I’m sorry, what? I’d like you all to read that again so you understand what she is suggesting. What she is saying is that if your partner is being abused, then you need to shut up and take it. She’s saying that if you try to speak up against the abuse that your partner – an abuse victim – is taking, then you’re not supporting abuse victims.

grumpy cat no

No. Absolutely not. Ginny’s solution creates a race to the internet, where the first person to report abuse gets to be heard, and everyone else needs to shut up or be accused of being victim-blaming assholes. It’s well-known that abusers will often play the victim to divert attention, solicit sympathy, and enable further abuse. Ginny’s system gives abuser an extra incentive to play the victim publicly. If you’re the first person to go public, then you’re untouchable! Anyone sticking up for you is an asshole abuse apologist!

Secrecy enables abusers. Abusers know that there is a bias toward victims, and will take advantage of that bias whenever possible. And they will deflect and resist any attempt at honest investigation of the facts. The key to exposing abusers is sunlight, not darkness. Establishing accountability takes effort, it takes investigation, and it takes judgment. It does not require the silencing of abuse victims and their supporters. And to suggest it does is shameful.

If you are serious about stopping abuse in our communities, there is only one solution: actual investigation. Facts must be determined, evidence gathered, statements taken, and defenses presented. Yes, it’s a pain in the ass, but nobody said it would be easy. Yes, it might take a while, which is why suspensions pending investigation are a thing. Yes, you might get it wrong, and that would be regrettable, but if you don’t investigate, your chances of getting it wrong are way higher.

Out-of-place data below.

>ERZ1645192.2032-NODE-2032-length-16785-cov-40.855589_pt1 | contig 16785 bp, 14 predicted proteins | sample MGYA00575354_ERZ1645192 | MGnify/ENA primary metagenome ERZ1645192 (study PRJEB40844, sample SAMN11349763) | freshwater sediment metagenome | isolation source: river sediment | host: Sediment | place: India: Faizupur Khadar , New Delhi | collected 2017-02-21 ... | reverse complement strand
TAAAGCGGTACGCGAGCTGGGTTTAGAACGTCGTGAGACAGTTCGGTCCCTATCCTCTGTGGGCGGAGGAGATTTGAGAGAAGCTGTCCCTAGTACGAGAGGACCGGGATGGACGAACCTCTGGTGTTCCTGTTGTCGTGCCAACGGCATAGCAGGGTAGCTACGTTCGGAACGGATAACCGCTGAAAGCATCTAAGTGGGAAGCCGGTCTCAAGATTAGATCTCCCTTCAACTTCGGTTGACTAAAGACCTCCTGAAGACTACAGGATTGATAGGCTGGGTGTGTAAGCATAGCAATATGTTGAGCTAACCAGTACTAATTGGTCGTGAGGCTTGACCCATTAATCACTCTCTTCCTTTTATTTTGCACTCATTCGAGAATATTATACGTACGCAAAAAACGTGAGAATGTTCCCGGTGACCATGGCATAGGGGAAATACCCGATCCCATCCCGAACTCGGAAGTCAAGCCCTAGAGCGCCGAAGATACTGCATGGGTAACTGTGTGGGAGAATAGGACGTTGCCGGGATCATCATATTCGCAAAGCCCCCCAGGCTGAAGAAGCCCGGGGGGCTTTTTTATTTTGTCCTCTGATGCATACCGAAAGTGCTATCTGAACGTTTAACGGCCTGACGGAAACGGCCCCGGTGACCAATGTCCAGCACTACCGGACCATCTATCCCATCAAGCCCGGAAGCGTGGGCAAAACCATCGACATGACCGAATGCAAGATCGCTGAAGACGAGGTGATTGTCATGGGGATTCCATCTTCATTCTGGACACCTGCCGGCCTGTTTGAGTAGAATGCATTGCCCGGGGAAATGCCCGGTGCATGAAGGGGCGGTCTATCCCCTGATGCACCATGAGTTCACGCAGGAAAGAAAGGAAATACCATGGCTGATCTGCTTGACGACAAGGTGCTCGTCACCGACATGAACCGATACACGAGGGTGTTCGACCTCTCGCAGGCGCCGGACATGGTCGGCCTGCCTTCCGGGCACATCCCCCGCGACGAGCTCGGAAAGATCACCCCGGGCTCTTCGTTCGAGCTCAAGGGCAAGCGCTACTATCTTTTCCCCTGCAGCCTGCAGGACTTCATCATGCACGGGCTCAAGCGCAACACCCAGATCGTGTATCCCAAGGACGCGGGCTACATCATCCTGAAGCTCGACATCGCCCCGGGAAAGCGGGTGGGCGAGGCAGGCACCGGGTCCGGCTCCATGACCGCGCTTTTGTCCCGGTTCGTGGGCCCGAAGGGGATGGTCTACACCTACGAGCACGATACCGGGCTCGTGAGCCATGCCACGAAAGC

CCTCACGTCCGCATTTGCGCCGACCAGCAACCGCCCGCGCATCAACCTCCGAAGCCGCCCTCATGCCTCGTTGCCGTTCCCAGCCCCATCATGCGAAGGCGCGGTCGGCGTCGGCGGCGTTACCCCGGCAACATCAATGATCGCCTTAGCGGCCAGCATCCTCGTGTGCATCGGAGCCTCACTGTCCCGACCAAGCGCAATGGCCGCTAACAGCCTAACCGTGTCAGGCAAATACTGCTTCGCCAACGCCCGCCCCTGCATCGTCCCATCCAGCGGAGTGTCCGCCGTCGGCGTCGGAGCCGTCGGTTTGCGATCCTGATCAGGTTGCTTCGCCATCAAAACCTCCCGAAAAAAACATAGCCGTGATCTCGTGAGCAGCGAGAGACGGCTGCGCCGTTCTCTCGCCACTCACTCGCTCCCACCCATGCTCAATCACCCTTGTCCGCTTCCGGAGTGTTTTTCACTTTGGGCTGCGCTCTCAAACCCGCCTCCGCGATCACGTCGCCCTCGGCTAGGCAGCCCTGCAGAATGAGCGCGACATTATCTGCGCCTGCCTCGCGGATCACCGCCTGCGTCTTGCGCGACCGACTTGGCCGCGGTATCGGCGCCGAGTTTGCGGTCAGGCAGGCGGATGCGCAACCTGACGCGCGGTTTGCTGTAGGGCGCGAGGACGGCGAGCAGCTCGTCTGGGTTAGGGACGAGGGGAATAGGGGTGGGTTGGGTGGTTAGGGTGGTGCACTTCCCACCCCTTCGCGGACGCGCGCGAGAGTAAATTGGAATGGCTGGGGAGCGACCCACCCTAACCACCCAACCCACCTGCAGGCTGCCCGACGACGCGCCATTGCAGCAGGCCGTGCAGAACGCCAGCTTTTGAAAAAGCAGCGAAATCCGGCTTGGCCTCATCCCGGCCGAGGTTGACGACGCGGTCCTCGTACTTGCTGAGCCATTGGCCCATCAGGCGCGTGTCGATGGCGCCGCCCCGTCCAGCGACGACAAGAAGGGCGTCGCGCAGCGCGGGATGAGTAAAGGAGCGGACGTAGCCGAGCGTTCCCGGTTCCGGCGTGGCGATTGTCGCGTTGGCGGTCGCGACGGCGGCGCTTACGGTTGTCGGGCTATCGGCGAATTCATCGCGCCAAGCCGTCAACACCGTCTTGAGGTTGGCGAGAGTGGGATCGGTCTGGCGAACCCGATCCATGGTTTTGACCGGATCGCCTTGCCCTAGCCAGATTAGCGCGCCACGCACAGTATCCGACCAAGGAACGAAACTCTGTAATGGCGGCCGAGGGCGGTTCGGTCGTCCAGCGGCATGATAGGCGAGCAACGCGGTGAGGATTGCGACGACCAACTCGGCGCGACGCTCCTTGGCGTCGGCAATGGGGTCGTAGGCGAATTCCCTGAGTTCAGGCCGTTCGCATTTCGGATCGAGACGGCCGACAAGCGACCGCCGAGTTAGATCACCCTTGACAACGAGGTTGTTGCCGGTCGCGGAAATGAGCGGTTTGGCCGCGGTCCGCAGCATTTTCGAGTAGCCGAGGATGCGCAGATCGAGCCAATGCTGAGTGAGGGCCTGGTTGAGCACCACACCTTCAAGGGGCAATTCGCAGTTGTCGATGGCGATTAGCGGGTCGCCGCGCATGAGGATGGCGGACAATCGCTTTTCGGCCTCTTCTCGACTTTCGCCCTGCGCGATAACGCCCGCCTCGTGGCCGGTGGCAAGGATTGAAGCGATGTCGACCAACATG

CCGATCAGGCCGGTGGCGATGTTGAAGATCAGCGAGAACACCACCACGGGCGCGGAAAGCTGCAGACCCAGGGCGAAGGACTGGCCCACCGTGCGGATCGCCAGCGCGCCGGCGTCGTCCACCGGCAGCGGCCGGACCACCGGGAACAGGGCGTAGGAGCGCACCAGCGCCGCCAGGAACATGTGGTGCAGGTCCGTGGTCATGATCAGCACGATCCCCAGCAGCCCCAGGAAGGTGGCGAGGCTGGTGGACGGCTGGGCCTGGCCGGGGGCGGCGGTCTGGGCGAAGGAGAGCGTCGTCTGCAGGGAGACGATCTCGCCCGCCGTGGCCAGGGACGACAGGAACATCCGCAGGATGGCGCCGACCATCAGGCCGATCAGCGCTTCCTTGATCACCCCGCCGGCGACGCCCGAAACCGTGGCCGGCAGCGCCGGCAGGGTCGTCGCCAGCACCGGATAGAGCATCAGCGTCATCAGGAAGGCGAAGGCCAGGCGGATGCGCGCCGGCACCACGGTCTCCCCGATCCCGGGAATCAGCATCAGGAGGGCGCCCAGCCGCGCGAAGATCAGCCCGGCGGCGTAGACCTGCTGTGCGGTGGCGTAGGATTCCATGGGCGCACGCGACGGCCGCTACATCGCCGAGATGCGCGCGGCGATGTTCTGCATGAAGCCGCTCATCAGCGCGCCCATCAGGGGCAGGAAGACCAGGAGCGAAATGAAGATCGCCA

Investigation can be done in a victim-supportive way. There is no need to interrogate victims, demand evidence, or even reveal their identities (in most circumstances). As shown in the linked post above, often, once you get both sides of the story, the undisputed facts will be enough to make a decision. If not, work with what you have. Respect the alleged victim’s decision to provide or not provide evidence. Allow the victim to be as active or passive in the process as possible. But if both sides are pointing toward each other, recognize that either could be the true victim, and don’t automatically weigh one side heavier than the other just because they came forward first.